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(plo͝or`ĭsē), inflammation of the pleura (the membrane that covers the lungs and lines the chest cavity). It is sometimes accompanied by pain and coughing. The inflammation may be dry or it may be accompanied by an effusion, or fluid, that fills the chest cavity; when the effusion is infected, the condition is known as empyema. The dry type of pleurisy usually occurs in association with bacterial infections such as pneumonia. Pleurisy with effusion is often associated with such chronic lung conditions as tuberculosis or tumors. Immune disorders such as lupus and rheumatic fever tend to have recurrent pleurisy, with or without effusion. Epidemic pleurodynia, a pleurisy attributed to a virus, is a mild disease of short duration. Treatment of pleurisy is directed at the underlying condition as well as the symptoms.
The Columbia Electronic Encyclopedia™ Copyright © 2013, Columbia University Press. Licensed from Columbia University Press. All rights reserved.
The following article is from The Great Soviet Encyclopedia (1979). It might be outdated or ideologically biased.



inflammation of the pleura.

Pleurisy may be infectious or noninfectious. The causative agents in man and animals include the Mycobacterium tuberculosis, cocci, and viruses. In man the most common types are tubercular pleurisy, with primary localization of the infection in the lung or in the lymph nodes, and pleurisy as a complication of inflammation of the lungs. Forms of noninfectious pleurisy are toxic pleurisy, which arises when the pleura is irritated by toxic metabolic products, such as the nitrogenous residues that occur with uremia; traumatic pleurisy; and pleurisy occurring with tumors of the lungs or of the pleura itself. Another form of the disease is primary, or idiopathic, pleurisy, whose etiology has not been established.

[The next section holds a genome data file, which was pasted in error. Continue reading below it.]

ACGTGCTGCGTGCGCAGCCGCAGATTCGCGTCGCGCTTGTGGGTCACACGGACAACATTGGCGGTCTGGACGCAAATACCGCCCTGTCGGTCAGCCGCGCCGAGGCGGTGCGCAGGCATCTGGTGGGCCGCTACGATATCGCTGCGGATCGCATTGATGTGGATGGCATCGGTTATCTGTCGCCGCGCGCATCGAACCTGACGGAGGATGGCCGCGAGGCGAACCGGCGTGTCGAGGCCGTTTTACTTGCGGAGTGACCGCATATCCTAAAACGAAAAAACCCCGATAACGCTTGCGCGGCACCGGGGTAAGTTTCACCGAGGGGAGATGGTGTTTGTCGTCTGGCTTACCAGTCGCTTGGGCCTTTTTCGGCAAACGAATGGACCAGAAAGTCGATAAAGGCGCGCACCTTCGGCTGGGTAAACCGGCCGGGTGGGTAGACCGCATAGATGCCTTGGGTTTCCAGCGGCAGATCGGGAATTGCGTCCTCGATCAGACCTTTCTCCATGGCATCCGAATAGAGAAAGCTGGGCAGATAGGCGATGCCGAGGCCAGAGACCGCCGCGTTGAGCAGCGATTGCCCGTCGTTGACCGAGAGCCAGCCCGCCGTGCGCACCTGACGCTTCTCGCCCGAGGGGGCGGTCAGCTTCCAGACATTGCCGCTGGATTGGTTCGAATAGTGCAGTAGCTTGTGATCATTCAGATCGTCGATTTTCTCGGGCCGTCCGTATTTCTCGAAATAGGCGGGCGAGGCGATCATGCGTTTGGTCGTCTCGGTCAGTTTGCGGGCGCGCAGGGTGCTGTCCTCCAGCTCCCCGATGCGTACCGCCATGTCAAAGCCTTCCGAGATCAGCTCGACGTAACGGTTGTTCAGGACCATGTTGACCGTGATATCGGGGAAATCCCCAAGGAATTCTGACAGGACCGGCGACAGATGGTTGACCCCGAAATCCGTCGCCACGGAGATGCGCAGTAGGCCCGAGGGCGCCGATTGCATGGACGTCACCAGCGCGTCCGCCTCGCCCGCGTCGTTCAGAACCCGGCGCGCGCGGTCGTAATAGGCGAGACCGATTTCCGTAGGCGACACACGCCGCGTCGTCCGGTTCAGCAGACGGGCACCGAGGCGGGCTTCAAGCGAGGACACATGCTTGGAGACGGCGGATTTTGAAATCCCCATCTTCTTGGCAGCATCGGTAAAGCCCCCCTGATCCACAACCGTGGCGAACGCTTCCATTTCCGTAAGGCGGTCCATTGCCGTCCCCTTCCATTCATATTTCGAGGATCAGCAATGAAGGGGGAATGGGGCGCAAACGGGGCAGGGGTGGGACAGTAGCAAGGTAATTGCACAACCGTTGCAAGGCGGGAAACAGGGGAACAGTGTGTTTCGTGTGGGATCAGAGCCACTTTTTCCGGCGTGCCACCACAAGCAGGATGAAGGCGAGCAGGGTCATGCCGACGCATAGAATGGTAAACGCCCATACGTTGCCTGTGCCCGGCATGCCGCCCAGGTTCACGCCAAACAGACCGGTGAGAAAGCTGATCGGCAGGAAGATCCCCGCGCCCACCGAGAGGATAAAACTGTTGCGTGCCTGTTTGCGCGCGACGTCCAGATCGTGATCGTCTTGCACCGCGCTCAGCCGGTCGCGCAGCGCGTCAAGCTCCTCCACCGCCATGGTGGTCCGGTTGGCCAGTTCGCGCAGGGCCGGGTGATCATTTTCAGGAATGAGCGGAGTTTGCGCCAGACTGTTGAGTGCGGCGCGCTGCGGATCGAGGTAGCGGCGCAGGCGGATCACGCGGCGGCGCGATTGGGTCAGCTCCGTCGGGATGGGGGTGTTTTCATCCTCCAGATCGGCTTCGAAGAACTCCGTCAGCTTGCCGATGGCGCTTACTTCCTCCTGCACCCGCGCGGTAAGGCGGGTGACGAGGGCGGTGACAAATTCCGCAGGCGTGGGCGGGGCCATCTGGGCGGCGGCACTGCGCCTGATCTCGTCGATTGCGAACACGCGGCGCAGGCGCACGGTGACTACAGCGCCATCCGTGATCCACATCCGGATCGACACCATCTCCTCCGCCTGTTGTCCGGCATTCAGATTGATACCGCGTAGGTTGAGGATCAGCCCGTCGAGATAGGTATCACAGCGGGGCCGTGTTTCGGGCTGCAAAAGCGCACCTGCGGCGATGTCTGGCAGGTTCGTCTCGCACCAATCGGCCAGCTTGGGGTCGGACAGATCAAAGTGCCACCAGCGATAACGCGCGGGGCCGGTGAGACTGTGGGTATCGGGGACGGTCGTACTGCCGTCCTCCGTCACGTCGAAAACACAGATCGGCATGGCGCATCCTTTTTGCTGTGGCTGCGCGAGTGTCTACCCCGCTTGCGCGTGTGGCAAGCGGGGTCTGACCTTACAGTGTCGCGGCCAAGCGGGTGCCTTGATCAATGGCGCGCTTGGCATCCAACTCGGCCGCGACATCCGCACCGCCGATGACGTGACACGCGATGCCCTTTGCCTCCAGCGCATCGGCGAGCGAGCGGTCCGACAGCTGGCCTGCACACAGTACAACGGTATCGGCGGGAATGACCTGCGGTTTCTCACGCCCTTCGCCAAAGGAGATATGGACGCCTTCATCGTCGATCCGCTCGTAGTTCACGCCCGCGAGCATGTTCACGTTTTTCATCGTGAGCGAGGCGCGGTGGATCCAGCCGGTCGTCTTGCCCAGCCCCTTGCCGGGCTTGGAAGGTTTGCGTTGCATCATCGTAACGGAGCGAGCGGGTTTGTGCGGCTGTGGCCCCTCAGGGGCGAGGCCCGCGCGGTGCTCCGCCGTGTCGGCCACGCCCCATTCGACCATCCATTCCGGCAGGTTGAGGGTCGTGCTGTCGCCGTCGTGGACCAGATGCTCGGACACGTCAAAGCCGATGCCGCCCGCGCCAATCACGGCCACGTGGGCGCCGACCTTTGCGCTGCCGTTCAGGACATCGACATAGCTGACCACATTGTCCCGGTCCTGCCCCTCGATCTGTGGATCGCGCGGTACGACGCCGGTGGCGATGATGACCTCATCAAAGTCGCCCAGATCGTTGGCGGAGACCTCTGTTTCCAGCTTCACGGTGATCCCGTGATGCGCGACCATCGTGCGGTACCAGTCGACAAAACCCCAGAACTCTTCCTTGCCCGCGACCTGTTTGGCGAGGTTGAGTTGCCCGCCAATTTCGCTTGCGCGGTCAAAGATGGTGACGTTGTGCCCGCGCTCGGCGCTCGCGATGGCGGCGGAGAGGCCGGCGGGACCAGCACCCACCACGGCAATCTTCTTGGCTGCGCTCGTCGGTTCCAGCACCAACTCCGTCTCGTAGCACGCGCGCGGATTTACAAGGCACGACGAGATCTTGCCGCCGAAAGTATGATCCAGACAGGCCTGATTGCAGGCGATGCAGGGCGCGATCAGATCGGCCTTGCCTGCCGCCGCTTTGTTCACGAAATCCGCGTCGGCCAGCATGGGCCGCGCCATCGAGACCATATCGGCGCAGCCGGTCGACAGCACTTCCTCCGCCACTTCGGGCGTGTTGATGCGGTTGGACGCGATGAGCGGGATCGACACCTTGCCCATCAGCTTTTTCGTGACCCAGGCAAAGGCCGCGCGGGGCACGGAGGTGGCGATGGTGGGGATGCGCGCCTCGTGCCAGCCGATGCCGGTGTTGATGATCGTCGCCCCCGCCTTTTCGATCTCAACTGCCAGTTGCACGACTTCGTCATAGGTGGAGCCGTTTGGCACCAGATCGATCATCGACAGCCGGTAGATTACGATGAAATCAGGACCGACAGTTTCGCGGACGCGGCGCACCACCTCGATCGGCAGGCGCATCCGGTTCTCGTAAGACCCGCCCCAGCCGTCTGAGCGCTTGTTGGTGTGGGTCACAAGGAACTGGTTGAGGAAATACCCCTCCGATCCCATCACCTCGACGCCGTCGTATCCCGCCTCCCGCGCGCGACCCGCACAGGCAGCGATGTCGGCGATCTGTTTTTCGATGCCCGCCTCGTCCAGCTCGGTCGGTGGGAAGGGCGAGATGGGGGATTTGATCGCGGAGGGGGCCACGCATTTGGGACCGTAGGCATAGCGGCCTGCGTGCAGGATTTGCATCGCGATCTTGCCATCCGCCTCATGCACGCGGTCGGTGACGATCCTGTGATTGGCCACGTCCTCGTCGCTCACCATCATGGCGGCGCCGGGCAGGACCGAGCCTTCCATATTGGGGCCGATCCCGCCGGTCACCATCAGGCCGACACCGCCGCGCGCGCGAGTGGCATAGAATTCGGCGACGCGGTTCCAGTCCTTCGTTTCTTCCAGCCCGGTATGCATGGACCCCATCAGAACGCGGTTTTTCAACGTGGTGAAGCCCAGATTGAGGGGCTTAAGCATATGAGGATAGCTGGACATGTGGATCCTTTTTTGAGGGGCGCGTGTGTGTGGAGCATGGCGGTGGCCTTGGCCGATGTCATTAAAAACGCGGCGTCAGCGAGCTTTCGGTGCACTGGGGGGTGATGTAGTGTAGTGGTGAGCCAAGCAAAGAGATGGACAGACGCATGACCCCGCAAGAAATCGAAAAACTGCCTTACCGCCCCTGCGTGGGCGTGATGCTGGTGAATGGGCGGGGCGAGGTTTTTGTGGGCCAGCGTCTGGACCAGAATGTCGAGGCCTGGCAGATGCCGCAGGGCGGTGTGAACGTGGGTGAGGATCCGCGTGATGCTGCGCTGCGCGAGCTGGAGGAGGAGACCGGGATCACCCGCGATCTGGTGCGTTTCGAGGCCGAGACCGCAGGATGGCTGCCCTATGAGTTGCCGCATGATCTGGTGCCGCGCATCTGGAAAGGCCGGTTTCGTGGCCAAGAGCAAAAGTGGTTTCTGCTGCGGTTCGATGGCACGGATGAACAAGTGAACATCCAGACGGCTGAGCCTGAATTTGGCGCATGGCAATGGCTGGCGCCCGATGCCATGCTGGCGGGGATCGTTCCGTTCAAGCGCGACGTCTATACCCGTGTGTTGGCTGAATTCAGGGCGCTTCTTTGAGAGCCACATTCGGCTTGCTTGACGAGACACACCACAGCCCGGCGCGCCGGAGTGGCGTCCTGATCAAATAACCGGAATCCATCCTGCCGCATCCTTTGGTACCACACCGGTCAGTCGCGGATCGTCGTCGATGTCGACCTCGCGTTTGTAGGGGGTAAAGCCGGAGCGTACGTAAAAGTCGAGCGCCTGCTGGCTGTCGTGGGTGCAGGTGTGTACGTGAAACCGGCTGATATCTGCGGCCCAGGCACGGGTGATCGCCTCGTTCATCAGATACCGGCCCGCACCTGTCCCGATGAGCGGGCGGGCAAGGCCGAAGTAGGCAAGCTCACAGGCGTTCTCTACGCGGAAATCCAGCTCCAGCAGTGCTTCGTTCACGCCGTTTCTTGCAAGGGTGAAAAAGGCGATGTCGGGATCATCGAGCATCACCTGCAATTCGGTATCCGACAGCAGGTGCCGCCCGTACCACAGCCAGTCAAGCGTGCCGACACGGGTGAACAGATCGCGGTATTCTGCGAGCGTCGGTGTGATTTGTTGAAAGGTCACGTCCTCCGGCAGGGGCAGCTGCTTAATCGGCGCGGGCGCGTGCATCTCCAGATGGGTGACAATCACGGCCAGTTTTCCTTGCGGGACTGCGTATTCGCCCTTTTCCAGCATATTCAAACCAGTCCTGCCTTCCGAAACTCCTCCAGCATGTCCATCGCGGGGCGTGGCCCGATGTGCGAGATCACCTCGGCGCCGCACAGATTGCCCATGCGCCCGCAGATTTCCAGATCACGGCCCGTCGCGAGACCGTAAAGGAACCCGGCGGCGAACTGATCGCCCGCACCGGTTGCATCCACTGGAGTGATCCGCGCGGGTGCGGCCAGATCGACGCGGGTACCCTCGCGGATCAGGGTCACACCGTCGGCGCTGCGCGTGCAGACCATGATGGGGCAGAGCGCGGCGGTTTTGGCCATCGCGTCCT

Fibrinous pleurisy, with deposit of a dry exudate, fibrin, on the pleurae, occurs with tuberculosis and pneumonia. Exudative pleurisy, in which the fissure between the pleurae is filled with an exudate, may be serous or serofibrinous (tubercular, idiopathic, or rheumatic), hemorrhagic (tubercular or with tumors), or purulent and putrefactive (as with lung abscesses). Pleurisy may be acute or chronic and localized or diffuse.

The symptoms of pleurisy are malaise, fever, chills, perspiration, cough, dyspnea, and changes in the blood’s composition. With dry pleurisy there is pain in the thorax and the sound of pleural friction with auscultation. With exudative pleurisy, a dulling of pulmonary sound is revealed by percussion; diverticulum of the thorax in the region of the exudate may occur, and respiration is severely attenuated. The data of X-ray diagnosis are important. Adhesions may remain after pleurisy. The disease is treated by antibiotics and by antiallergic, anti-inflammatory, and symptomatic agents. The exudate is removed by means of pleurocentesis.


Abrikosov, A. I. Chastnaiapatologicheskaia anatomiia, fasc. 3. Moscow, 1947.
Rabukhin, A. E. Tuberkuleznye plevrity. Moscow, 1948.
Bolezni sistemy dykhaniia. Edited by T. Garbin’skii. Warsaw, 1967.


The Great Soviet Encyclopedia, 3rd Edition (1970-1979). © 2010 The Gale Group, Inc. All rights reserved.


Inflammation of the pleura. Also known as pleuritis.
McGraw-Hill Dictionary of Scientific & Technical Terms, 6E, Copyright © 2003 by The McGraw-Hill Companies, Inc.


inflammation of the pleura, characterized by pain that is aggravated by deep breathing or coughing
Collins Discovery Encyclopedia, 1st edition © HarperCollins Publishers 2005
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